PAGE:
These are random notes from the sessions I attended Sunday. I need a new laptop so I didn't bring my tired old one to live blog - these are from my scribbled notes on paper.
How much change do you get from 40$ - Erik Choi - this was a typology of failures in social q&a. The system offers some suggestions for how to do better questions but I think their intention was to use this research to help people ask better questions. As Joe Hourclé pointed out in questions - Stack Exchange supports query negotiation/refinement but they're looking at what to do with Yahoo, which is the most popular and has a lot of failed questions. Their big categories were: unclear, complex, inappropriate (prank, awkward...), multiquestion.
Dynamic query suggestions - dynamic search results - Chirag Shah. This was looking at google's way of showing you results as you type and also offering search completions as you type. Google says it saves 2-5s per search, but they wanted to test it. They did it in a laboratory setting with 3 conditions - neither, only autocompletion, all. They gave a task asking users to search for information on the velvet revolution and other revolutions and they looked at the number of pages viewed, concepts (noun phrases?) used, eye tracking. The dynamic stuff didn't change the number of concepts in a query, the queries were shorter but not necessarily better.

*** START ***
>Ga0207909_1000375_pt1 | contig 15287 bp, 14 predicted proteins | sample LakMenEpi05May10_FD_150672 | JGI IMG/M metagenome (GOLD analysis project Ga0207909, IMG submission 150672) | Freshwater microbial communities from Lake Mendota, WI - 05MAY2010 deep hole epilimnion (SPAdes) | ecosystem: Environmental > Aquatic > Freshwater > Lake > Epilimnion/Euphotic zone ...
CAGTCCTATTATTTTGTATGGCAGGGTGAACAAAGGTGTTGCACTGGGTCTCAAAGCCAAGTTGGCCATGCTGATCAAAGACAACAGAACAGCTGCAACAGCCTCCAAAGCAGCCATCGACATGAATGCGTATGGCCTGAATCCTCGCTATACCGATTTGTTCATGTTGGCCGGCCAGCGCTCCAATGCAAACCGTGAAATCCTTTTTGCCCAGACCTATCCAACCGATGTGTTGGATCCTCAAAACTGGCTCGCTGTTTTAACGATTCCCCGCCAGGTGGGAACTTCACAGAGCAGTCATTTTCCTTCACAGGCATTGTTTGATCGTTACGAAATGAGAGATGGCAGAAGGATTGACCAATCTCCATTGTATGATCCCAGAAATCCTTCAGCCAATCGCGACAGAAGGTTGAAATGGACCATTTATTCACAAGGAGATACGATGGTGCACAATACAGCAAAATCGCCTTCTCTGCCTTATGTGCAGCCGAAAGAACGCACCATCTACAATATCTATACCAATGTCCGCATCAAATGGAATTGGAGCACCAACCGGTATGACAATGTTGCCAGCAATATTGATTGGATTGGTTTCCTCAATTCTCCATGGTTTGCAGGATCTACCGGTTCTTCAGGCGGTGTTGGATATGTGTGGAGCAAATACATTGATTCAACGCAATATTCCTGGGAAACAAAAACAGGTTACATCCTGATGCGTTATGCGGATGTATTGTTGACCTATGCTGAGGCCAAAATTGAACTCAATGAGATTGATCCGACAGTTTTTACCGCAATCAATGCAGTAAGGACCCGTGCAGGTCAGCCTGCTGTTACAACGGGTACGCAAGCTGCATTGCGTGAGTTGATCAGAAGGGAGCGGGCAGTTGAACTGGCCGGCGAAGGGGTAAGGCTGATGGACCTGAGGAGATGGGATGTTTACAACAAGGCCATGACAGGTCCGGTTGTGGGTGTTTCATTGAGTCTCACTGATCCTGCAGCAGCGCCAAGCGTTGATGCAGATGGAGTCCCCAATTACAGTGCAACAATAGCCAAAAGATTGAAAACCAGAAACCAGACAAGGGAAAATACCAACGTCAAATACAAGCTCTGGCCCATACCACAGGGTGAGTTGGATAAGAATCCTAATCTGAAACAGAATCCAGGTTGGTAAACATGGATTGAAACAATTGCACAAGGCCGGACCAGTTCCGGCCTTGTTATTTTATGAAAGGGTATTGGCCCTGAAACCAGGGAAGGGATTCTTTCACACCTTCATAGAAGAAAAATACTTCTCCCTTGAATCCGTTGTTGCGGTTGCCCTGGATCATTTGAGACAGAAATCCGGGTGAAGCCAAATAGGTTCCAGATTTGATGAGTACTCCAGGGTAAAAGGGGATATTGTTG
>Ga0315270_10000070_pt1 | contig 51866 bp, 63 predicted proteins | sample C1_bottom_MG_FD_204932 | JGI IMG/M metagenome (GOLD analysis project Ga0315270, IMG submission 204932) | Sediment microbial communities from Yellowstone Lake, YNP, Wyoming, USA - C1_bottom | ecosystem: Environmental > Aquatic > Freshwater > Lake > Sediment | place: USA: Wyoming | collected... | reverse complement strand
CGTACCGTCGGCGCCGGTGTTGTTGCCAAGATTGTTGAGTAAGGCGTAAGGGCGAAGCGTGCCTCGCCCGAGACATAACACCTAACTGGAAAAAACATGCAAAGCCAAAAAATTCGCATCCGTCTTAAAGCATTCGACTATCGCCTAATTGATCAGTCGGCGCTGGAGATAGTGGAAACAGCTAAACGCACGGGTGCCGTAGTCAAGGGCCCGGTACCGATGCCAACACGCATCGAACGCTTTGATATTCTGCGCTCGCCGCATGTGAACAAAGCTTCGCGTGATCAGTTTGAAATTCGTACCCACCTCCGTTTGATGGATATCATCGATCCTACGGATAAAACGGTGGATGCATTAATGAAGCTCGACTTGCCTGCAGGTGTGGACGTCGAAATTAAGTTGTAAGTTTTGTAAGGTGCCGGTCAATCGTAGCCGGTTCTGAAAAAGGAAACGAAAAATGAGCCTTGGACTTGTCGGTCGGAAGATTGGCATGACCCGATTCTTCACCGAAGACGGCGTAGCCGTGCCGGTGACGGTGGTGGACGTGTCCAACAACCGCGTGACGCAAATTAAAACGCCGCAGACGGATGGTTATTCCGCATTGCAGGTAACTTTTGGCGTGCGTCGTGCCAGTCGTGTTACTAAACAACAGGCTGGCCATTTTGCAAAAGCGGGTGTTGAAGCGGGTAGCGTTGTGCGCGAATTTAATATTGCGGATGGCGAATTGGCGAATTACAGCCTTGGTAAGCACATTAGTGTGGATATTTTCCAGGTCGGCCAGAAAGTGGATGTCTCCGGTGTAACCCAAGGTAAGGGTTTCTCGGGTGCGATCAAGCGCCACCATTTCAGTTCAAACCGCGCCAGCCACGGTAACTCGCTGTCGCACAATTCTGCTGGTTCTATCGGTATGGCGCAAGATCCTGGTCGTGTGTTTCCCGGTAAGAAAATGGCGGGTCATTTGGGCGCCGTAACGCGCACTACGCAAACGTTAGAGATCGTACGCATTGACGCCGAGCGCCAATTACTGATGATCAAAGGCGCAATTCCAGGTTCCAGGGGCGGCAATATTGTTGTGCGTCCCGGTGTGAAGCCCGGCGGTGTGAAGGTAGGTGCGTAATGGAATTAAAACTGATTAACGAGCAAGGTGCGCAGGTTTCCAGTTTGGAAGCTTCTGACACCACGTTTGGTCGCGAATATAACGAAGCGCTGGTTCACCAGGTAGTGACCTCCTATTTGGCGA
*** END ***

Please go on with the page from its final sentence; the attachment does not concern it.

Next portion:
How do libraries use social networking software to communicate to users - they looked at big libraries in English-speaking countries and "greater China" (Taiwan + Hong Kong + PRC). They looked at the posts and interviewed a librarian from each. Some discussion afterward how Weibo is better at supporting conversations than Twitter - it would almost have to be
Barriers to collaborative information seeking in organizations - I'll have to read this paper... he spent too much time on methods and really cut his results section short.